Diversity makes stories better, plain and simple. This year, we’ve partnered with the good folks at Writing With Color to get some advice on how to write stories populated with people of all racial and ethnic backgrounds. In this post, Alexa White gives advice on finding the right voice for characters of color:

The #1 thing I tell people on Writing With Color when they provide a character for review is “this sounds like a white person.”

I don’t say it as a condemnation, but to provide a baseline for what people are working with. They are working from an environment where white narratives, white people, and white-majority countries are the only places deemed “worthy” of their history, culture, and physical location being explored.

As a result, most characters come across as white. Their thought patterns, mental framework, and values don’t feel like they reflect the realities of growing up as someone othered. There aren’t enough details, the priorities feel wrong, and the cultural touchstones are just not there.

Thankfully, the internet is very vast, and has provided people multiple ways to respectfully research everything you could need. Here are three basic steps (in no order) you can take to begin creating characters of color:

1: Listen in on social media

Key word: listen. The goal of this step is to familiarize yourself with communities that are speaking as if white people aren’t around. You can do this on any social media platform. 

How to find these communities can be tricky. A great place to start is going through Writing With Color’s tags meant to gain community commentary (NDN only), following activist accounts (black lives matter), and just generally searching “x activist” (googling Asian activism got me a Wikipedia article on Asian-American activism, with the name of multiple movements, activist organizations, and notable activists. Note: it’s very East Asian heavy, but you can tailor searches for specific groups by name).

The more you listen, the more you’ll start to see what conversations are a priority for these groups. And don’t stop at the big names! Smaller accounts are important to follow, to get the big picture.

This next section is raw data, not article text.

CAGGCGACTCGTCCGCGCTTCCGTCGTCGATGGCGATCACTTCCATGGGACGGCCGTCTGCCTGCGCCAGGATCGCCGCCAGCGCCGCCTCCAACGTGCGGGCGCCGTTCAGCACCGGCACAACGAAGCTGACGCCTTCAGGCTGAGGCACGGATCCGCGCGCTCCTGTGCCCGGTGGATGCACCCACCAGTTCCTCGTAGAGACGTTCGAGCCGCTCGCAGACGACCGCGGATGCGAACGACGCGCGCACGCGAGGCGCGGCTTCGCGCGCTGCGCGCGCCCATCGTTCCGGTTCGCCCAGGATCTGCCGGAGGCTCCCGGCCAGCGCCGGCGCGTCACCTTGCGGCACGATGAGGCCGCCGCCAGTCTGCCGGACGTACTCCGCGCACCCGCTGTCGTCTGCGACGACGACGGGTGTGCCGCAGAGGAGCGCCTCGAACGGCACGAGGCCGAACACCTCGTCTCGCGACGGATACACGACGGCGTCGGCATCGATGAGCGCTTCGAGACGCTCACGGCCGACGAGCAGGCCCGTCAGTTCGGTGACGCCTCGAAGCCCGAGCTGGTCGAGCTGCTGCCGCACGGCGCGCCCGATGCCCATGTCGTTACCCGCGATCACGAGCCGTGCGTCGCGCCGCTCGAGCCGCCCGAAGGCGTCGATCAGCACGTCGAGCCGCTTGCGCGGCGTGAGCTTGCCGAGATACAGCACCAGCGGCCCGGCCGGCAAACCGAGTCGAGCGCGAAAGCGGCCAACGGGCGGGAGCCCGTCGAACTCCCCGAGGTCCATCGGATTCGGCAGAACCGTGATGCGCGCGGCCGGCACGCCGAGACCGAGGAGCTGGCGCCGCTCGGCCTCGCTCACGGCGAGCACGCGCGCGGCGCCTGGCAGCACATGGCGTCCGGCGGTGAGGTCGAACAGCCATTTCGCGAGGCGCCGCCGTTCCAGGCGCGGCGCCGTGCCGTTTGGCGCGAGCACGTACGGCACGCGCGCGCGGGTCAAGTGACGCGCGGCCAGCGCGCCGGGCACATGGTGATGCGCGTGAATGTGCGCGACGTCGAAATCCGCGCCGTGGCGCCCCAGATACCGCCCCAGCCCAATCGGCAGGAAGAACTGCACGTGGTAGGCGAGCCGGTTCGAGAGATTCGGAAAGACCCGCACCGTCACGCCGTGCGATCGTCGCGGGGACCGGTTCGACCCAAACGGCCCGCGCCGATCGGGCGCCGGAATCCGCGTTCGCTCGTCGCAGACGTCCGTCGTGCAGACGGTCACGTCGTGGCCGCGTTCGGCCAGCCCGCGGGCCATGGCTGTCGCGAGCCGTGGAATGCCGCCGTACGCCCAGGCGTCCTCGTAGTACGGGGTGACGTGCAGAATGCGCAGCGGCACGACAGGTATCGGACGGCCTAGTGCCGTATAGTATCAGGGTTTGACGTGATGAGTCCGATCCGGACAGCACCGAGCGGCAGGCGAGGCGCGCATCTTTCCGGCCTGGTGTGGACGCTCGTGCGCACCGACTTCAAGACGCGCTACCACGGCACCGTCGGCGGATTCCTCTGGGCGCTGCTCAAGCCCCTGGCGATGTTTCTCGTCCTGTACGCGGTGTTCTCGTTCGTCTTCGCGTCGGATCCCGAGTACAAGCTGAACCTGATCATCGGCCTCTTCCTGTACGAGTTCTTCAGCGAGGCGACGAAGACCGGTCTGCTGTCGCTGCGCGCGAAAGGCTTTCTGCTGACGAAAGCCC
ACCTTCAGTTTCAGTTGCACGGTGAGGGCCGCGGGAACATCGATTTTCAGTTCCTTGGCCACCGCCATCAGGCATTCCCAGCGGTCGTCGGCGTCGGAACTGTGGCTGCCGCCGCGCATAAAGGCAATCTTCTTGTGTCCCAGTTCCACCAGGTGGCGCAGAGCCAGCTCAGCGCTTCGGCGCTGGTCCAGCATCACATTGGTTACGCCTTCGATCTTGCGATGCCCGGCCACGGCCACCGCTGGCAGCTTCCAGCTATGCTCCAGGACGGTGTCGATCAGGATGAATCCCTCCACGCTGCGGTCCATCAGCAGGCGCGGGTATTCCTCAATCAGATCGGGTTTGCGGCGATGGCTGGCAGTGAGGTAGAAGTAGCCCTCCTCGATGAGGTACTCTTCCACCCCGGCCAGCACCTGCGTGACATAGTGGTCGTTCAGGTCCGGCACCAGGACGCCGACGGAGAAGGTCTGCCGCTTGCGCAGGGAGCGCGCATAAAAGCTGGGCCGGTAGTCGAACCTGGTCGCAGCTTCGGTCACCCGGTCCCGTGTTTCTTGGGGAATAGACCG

2: Read #OwnVoices

The wonders of the internet have provided us with a whole hashtag that centralizes diverse authors as the authorities on their own stories. It’s a built-in reading list for so many groups, and it’s basically guaranteed that you’ll find a large collection of stories that match your demographic.

Reading stories by people of color will help combat the overflow of white-centered stories in mass media, which will in turn provide you with a different framework to work from. Details you hadn’t even thought of (like satin pillowcases for type 4 curly hair) will start to emerge, and you’ll get a window into how someone chose to present themselves (which is a big deal when closed religions start to come into effect, such as many Native religions).

Plus, you get to support authors of color along the way, and have a bunch of new stories to recommend!

3: Google every basic you can think of (and make sure the sources are reputable)

The literal only reason writing Europeans and white Americans is easier is because you’ve had their history spoon fed to you since kindergarten. You’re going to need to start from kindergarten level questions for your characters of color.

As alluded to multiple times in this post, the internet is full of content by people of color. You can find Japanese recipe blogs, Black makeup and hair YouTubers, Native fashion stores—the list is endless. So long as the source is someone from the group, chances are you’ll be getting something accurate.

By googling your questions, you can start to fill up the education cup without demanding any extra labor from people of color. We have already provided the labor for you. All you need to do is find it, and withhold the impulse to insert yourself into the narrative.

This isn’t about you. Learn to let it be about us, before you start writing. 

Good luck on your research quest!

~ Alexa White


Alexa White, also known as Mod Lesya on Writing with Color, is a Mohawk two spirit person from Southern Ontario, who joined Writing with Color to help educate others. A lifelong lover of storytelling, she dedicates her focus to making characters feel like they come from whatever setting they’re supposed to exist in. If she is not found writing, she is playing with her cat, cooking, or drawing.